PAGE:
Randomization was done by using computer-generated random list in 1 : 1 ratio. Thirty patients received etodolac 600 mg once daily for 8 weeks and 30 patients received eperisone 50 mg thrice daily in addition to etodolac 600 mg once daily for 8 weeks. Patients in the etodolac group didn’t receive any placebo medication. Treatment allocation was concealed; sealed envelopes were opened at the time of allocation. No other drug commonly used for treatment of osteoarthritis was allowed during the study. Patients already taking other analgesic drugs were included in the study after washout period of 1 week. Data was collected on patient’s demographic characteristics, functional status involving different parameters like pain intensity, joint tenderness, swelling, erythema, pain on movement, functional capacity, and overall assessment of arthritic condition.

2.1. Efficacy and Tolerability Assessment

Primary efficacy endpoint was difference in VAS score at the end of 8 weeks between the two groups. The classic version of the VAS was administered: 10-centimeter line, horizontal. VAS on present pain ranged from “no pain” to “the worst pain possible” and VAS on pain relief ranged from “no pain relief” to “the maximum pain relief.” Scores ranged from 0 to 10 [13].

Secondary efficacy endpoints were difference of scores in joint tenderness, swelling, erythema, pain on movement, functional capacity, and overall assessment between the two groups at the end of 8 weeks. Patients were assessed for functional status at visit one, that is, 0 week (baseline visit), then visit 2 (after 4 weeks), and visit 3 (after 8 weeks) by using Likert version of 5-point scale where “0” represents “none,” “1” is “mild,” “2” is “moderate,” 3 is “severe,” “4” is “extreme” [14]. Investigator assessed the patient’s overall arthritic condition using a 5 point scale where: 1 is very good, 2 is good, 3 is fair, 4 is poor, and 5 is very poor [15].

Primary safety endpoint was sedation. Complete physical examination and laboratory evaluation, including blood chemistry profile and urinalysis was done at the baseline and final visits. All the adverse events reported by all patients were noted at follow up visits.

2.2. Statistical Analysis

Sample size was calculated considering the pain intensity on VAS as the primary efficacy parameter. To detect a difference of 1 in VAS score between the two groups, assuming a standard deviation of 1 and α value of 0.05 at 90% power, the sample size for each group was calculated to be 22. Assuming dropouts and withdrawals (at about 15%–20%), it was decided to enroll 30 patients in each group.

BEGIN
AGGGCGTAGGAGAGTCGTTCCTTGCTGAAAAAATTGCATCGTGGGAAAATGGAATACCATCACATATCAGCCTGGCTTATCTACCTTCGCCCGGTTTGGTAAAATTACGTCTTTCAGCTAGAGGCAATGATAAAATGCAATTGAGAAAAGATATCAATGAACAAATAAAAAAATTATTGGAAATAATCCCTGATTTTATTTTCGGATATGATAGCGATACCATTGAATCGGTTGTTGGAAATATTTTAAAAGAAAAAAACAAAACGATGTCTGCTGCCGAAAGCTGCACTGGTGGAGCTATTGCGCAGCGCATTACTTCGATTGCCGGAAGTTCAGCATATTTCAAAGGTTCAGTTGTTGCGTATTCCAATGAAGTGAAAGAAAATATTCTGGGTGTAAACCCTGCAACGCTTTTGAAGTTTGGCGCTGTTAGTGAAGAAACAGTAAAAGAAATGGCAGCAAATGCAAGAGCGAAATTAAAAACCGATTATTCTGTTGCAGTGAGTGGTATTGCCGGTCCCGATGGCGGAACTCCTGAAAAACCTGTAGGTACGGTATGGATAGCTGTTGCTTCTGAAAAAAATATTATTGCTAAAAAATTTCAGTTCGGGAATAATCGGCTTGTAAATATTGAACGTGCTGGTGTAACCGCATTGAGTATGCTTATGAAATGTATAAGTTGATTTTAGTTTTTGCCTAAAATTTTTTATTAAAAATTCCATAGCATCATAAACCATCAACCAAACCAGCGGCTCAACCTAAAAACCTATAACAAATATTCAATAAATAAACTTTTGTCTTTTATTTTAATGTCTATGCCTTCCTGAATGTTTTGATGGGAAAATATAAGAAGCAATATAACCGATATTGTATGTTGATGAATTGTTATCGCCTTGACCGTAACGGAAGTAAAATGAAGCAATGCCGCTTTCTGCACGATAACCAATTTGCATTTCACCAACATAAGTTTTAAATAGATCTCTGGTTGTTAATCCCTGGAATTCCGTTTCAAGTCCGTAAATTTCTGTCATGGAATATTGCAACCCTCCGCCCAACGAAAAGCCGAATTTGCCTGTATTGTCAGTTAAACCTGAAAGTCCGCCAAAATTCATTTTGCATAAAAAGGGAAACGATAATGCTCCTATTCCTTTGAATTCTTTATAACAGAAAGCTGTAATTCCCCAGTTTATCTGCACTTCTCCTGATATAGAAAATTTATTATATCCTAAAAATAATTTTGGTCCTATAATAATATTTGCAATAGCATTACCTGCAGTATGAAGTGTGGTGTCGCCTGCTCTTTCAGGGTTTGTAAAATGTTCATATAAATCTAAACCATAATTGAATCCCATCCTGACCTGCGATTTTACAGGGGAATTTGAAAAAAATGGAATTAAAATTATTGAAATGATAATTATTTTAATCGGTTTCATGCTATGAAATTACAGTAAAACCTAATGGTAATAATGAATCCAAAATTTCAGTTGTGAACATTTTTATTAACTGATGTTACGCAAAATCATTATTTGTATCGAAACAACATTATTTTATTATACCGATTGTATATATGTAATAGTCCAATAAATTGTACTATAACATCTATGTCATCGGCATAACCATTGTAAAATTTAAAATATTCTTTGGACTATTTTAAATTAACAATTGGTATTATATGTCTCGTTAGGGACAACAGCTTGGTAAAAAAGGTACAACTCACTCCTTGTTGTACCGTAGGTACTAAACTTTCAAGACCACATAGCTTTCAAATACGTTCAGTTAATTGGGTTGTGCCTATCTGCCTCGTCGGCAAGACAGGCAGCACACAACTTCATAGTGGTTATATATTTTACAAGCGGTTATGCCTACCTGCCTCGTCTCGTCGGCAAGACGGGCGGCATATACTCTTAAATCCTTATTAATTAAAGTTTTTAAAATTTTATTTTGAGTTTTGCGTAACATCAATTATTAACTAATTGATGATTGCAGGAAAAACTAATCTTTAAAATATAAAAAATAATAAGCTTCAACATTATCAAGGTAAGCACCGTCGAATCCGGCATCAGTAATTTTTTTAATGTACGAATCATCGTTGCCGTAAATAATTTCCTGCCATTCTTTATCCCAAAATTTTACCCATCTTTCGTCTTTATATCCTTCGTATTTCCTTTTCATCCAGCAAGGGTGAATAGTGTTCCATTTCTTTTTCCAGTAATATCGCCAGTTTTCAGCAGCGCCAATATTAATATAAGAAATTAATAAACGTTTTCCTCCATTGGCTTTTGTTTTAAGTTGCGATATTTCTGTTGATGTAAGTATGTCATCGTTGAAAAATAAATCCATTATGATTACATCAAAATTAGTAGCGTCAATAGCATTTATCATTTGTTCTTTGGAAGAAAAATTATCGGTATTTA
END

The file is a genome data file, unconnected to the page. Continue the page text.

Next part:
Data are presented as mean ± S.D. The primary efficacy endpoint was analysed using unpaired students -test. All other efficacy endpoints were analysed using unpaired -test for difference between the groups and paired -test for within group analysis. Chi square test was used for categorical variables.

3. Results

The demographic and baseline clinical characteristics of study patients were similar between the two groups (Table 2).

Both the treatment groups showed a significant reduction in VAS score for spontaneous pain from baseline across time at the end of 8 weeks ( ). In the etodolac group pain score on VAS decreased from to and in the combination group VAS score decreased from to (Figure 1).

In all the secondary efficacy parameters like pain on movement, joint tenderness, swelling, joint erythema, functional capacity, and overall assessment scores, significant improvement was seen within the groups as compared to the baseline. However, there was no significant difference between the groups (Table 3).

Both treatments were well tolerated; adverse events reported were few and mild in nature. No abnormalities were found in the lab investigations. Sedation was seen in 3 patients on the combination therapy, whereas it was not reported by any patient in etodolac group. There was no significant difference in the incidence of adverse events in the two treatment groups (Table 4).

4. Discussion

Osteoarthritis is becoming increasingly prevalent worldwide because of the combination of an ageing population and the epidemic of obesity. Although NSAIDs form a major part of the pharmacological therapy of osteoarthritis knee, we could not find any published literature about the role of muscle relaxants in such patients. Therefore, the present study was conducted to explore the potential use of muscle relaxant as adjuvant analgesic in patients of OA knee. It was concluded from the results of our study that both etodolac alone and etodolac in combination with eperisone hcl were effective in OA knee, with each treatment group showing significant improvement in all efficacy parameters throughout the study. Both the drugs were well tolerated and systemically safe as none of the study participants discontinued drug treatment during the entire study period. Moreover, eight weeks is a sufficiently long duration to establish effectiveness of a treatment, and since multiple parameters were tested but none of them showed a significant difference between the groups, so it was also concluded that additional use of muscle relaxant does not provide superior pain relief over NSAID use alone in patients of OA knee, and use of combination is not recommended. But at the same time, we can’t rule out the possibility that the therapeutic effect of etodolac may be too good to overshadow any advantage of eperisone so that the advantage of the latter is masked. Our study results are in conformity with results of a double-blind study of benorylate and chlormezanone in musculoskeletal disease wherein the authors concluded that there is no advantage in adding chlormezanone in patients of OA of hip or knee, but there was a significant improvement in pain relief in patients with neck pain [16]. Our study had limitation of being an open label design. Secondly, since OA significantly affects the patient’s daily activities, so we should have used more disease specific tools for assessment of patient’s functional status that are based on objective criteria. Probably that would have added another important dimension of patient reported outcome to our study. Based on the results of our study, routine use of muscle relaxants cannot be recommended along with NSAIDs in patients of osteoarthritis knee.

Conflict of Interests

The author(s) declare(s) that there is no conflict of interests regarding the publication of this paper.